Anti-Semitism a Problem? Not For The Guardian

anti-Semitism

The Anti-Defamation League recently released a major survey of attitudes towards Jews in over 100 countries around the world. Perhaps unsurprisingly, the 16 countries deemed to hold the most anti-Semitic attitudes were all located in the Middle East and North Africa. The Palestinian territories topped the survey with an overall “score” of 93%.

Racism against various ethnic groups is held up internationally as inherently evil and must be fought without question. Those ethnic groups are given the right to determine what defines racism against them. But not for the Jewish people. Only racism against Jews, more commonly referred to an anti-Semitism, can, it appears, be justified or excused and only definitions of anti-Semitism can be questioned and ridiculed in a way that no other ethnic or national group experiences.

So trust The Guardian to reduce the entire ADL survey into its narrow prism of the Israeli-Palestinian conflict. Anti-Israel activists Donna Nevel and Marilyn Kleinberg Neimark wrote a particularly nasty piece on the Comment is Free site under the headline “Anti-Semitism should not be waved around like a propaganda tool.”

First was an attempt to shoot the messenger by describing the ADL as:

an organization with a long history of trying to silence and intimidate those who don’t share their unwavering support for Israel and its policies.

This is now a typical maneuver by anti-Israel activists who claim that Jewish concerns surrounding anti-Semitism are made in bad faith and meant to shut down the debate. As David Hirsh points out:

This is a formulation which often appears in response to an accusation of antisemitism, which I have called The Livingstone Formulation (Hirsh 2007; 2010).  It is a rhetorical device which enables the user to refuse to engage with the charge made.  It is a mirror which bounces back an accusation of antisemitism against anybody who makes it.  It contains a counter-charge of dishonest Jewish (or ‘Zionist’) conspiracy.

According to Nevel and Kleinberg Neimark:

Rather than advance our understanding of this serious issue, the survey seems predictably designed to stir up fear that Jew-hatred is a growing global phenomenon that puts the world’s Jews universally at risk, and that the biggest culprits are Muslims and Arabs, particularly Palestinians.

They continue:

The most striking example of a leading question undergirds the ADL’s claim that the highest percentage of anti-Semitism is among Palestinians who live in the occupied territories. The ADL asked a group of people for whom the movement of goods, money and labor is controlled by Israel, “Do Jews have too much power in the business world?”. Were they really to be expected to answer anything but “yes”?

guardian-magGlassEven if this were a valid point, it is undermined by the fact that the ADL survey showed Palestinians reacting with similar figures to statements such as: “Jews have too much power in international financial markets,” “Jews have too much control over the global media,” and “Jews are responsible for most of the world’s wars.” These could have come straight out of the pages of the notorious Protocols of the Elders of Zion (or the Hamas Charter) and have nothing to do with localized conditions of the Palestinians.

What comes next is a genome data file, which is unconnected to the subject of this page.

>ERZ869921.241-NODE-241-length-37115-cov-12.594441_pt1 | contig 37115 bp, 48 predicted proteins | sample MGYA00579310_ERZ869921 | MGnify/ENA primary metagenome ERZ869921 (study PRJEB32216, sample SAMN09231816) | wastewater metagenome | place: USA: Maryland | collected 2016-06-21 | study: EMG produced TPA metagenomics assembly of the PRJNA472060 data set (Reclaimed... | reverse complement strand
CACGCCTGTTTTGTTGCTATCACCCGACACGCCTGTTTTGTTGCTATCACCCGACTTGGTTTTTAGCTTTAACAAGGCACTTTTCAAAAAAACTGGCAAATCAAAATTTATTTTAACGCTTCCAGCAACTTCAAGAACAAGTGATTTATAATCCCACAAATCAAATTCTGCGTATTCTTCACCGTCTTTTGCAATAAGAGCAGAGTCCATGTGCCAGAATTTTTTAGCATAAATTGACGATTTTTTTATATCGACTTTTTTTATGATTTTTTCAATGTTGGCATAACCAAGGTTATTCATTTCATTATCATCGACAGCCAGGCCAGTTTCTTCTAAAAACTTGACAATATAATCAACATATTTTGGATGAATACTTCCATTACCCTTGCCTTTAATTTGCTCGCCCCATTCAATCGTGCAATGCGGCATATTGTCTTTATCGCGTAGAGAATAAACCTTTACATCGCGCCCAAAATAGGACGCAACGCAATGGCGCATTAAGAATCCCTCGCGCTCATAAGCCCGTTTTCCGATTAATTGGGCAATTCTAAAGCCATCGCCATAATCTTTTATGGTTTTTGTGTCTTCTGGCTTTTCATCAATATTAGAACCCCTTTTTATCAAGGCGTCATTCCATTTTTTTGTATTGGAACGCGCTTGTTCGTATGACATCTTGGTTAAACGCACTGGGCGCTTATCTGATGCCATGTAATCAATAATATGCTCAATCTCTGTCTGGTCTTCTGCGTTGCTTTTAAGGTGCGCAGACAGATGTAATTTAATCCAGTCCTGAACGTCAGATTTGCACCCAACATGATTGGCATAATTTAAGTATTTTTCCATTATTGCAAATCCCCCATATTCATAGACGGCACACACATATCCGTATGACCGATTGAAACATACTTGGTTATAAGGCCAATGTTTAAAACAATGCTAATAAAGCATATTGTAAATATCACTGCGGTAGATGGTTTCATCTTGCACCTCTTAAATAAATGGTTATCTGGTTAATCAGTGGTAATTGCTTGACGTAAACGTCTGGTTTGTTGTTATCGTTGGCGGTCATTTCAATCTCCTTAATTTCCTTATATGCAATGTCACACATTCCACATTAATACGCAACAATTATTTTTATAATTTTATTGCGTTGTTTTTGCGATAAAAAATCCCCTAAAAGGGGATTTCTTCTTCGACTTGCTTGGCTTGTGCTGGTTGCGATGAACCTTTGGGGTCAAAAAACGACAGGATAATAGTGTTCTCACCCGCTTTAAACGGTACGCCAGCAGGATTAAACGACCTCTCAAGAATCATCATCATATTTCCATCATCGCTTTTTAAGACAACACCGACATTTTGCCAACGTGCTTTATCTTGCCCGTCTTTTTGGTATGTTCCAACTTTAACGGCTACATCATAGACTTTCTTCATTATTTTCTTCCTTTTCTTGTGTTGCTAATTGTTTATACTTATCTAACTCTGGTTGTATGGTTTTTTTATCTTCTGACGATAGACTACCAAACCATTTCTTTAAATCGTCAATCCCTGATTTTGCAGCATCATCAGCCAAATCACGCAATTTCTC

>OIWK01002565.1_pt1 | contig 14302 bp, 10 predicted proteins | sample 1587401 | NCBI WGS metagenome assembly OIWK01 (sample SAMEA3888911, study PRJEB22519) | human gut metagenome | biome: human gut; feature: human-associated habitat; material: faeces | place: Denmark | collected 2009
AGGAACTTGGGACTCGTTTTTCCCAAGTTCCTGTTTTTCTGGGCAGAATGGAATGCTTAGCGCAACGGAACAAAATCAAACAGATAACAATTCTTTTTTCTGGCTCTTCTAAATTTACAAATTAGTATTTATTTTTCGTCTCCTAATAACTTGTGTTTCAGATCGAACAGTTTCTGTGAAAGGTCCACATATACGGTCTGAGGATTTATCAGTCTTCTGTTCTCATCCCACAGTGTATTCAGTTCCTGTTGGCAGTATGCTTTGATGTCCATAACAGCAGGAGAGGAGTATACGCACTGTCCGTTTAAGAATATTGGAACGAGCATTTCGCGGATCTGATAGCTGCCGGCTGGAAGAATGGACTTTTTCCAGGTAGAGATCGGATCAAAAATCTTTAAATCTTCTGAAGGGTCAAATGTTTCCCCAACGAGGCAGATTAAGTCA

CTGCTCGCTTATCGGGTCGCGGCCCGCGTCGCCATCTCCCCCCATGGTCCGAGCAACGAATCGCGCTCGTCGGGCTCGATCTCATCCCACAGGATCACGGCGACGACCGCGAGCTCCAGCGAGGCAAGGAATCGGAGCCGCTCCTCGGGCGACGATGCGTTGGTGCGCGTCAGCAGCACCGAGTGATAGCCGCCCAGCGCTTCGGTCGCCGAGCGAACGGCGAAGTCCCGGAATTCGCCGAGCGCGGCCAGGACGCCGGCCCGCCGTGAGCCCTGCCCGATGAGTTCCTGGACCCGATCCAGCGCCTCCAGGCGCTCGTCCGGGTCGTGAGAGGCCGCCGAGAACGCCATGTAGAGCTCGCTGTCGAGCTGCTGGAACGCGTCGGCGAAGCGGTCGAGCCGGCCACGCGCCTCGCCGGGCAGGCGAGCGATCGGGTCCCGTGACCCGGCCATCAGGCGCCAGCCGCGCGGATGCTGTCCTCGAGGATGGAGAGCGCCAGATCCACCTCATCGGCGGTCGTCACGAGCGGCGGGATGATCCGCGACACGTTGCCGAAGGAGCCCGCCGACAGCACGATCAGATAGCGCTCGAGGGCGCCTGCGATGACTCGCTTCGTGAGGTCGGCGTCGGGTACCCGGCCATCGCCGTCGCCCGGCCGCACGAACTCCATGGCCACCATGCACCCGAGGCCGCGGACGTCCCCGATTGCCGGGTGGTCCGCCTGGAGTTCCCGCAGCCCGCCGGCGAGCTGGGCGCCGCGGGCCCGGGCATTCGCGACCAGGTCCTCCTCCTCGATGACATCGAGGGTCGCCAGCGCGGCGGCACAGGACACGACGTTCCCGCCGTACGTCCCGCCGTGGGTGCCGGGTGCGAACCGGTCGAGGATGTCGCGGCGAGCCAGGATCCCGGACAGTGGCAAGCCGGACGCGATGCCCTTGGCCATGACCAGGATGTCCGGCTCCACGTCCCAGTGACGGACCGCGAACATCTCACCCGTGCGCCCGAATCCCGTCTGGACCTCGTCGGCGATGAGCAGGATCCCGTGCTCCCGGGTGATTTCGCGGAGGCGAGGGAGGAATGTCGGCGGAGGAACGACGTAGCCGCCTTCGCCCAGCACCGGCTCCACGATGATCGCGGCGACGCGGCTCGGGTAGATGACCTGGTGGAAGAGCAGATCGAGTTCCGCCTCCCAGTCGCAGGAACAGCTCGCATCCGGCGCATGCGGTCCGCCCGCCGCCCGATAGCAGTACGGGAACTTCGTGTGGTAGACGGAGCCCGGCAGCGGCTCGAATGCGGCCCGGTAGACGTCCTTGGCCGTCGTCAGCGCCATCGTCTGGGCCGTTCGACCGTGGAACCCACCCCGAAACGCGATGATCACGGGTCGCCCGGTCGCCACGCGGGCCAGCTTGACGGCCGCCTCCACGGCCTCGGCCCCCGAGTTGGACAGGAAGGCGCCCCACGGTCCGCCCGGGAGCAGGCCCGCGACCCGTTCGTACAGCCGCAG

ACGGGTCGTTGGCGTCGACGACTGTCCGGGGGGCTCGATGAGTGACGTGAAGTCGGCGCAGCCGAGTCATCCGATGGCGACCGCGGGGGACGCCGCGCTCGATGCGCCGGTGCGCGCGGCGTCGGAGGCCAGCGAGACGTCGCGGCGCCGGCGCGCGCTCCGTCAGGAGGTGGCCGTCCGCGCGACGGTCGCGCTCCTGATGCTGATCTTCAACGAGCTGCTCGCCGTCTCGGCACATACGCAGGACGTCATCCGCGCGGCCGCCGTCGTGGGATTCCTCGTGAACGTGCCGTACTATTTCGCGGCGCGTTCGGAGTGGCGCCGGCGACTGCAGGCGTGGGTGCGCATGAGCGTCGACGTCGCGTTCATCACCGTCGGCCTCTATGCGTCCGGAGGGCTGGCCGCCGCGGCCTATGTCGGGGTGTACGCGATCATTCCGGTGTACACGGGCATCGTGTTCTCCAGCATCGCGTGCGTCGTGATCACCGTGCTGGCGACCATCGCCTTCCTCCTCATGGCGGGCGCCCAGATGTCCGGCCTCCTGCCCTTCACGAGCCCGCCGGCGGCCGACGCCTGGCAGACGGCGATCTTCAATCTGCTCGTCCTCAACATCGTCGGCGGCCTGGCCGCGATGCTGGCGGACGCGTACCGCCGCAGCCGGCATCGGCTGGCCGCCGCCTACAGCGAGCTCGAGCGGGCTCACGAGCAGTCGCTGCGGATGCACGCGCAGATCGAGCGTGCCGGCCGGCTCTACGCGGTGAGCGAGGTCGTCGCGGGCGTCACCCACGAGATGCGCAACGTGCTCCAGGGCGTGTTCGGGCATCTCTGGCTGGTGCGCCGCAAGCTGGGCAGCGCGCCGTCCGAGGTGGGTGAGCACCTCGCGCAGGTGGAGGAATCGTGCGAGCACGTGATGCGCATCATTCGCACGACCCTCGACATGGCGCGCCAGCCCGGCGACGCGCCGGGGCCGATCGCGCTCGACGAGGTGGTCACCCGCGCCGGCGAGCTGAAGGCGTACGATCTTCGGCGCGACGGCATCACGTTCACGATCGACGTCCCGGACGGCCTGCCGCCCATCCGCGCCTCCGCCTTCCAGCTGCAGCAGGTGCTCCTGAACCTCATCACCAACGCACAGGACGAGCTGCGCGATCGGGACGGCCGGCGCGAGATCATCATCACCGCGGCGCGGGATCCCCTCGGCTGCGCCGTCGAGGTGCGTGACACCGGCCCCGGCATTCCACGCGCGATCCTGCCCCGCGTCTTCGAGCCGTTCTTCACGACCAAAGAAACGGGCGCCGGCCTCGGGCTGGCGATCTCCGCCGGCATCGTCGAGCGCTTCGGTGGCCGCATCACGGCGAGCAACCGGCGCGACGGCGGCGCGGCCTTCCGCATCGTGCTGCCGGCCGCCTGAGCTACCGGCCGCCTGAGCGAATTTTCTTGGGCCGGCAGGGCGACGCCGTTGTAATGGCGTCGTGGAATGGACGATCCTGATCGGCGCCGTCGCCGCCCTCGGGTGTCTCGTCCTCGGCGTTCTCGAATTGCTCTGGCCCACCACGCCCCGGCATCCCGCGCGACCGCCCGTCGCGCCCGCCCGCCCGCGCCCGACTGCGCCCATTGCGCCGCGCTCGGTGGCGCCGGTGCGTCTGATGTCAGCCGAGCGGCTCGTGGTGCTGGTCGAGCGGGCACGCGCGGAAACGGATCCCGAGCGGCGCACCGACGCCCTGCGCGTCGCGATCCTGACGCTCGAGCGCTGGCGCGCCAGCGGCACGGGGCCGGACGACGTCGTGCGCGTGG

Instead, the authors of The Guardian’s piece are more concerned with excusing anti-Semitism, much of which is a direct result of Palestinian incitement against Jews in their own media and education systems (as documented by Palestinian Media Watch), which promote Jew-hatred. If the anti-Semitism “score” of 93% for the Palestinians is due solely to Israeli treatment of Palestinians, how then to explain the 92% of Iraqis who also hold anti-Semitic views? After all, Iraq has no territorial dispute with Israel and Israelis have no direct influence on the lives of ordinary Iraqis unless one believes the anti-Semitic stereotype of Jewish control over global affairs.

Nevel and Kleinberg Neimark write:

The survey also labels as anti-Semitic any belief, including by Palestinians in the occupied territories, that Jews talk too much about what happened to them in the Holocaust – despite other responses that indicate that too many people in the world don’t know about the Holocaust at all. But Palestinians commonly hear the Holocaust used to justify the expulsion of 750,000 Palestinians from their homes in 1948, and as justification for the continued occupation under which Palestinians are subjected to daily denial of their basic human rights.

Where exactly do Palestinians hear the Holocaust used “to justify the expulsion” of Palestinians in 1948 or “justification for the continued occupation?” While Palestinians may believe that Israel’s creation is a direct result of the Holocaust, Israelis can justify their existence through historical, national and religious ties to the land as well as the legitimacy bestowed upon a Jewish homeland through various international agreements and mandates going back to the 1917 Balfour Declaration well before the Holocaust even happened.

The authors even indulged in their own anti-Semitic stereotyping in this paragraph that was eventually removed by The Guardian following a complaint by CiF Watch:

guardian150514

Indeed, trying to justify and excuse the number one stereotype in the ADL survey was too much, even for The Guardian which, in an addendum stated the reference to “loyalty to Israel” as “inconsistent with Guardian editorial guidelines.”

Ultimately, while the Middle East and North Africa may be the epicenter of global anti-Semitism, The Guardian can lay claim to being the consistent champion in the mainstream media of justifying or explaining away genuine Jew-hatred as a result of its myopic obsession with the Israeli-Palestinian conflict.

You can send your considered comments to The Guardian – letters@guardian.co.uk.


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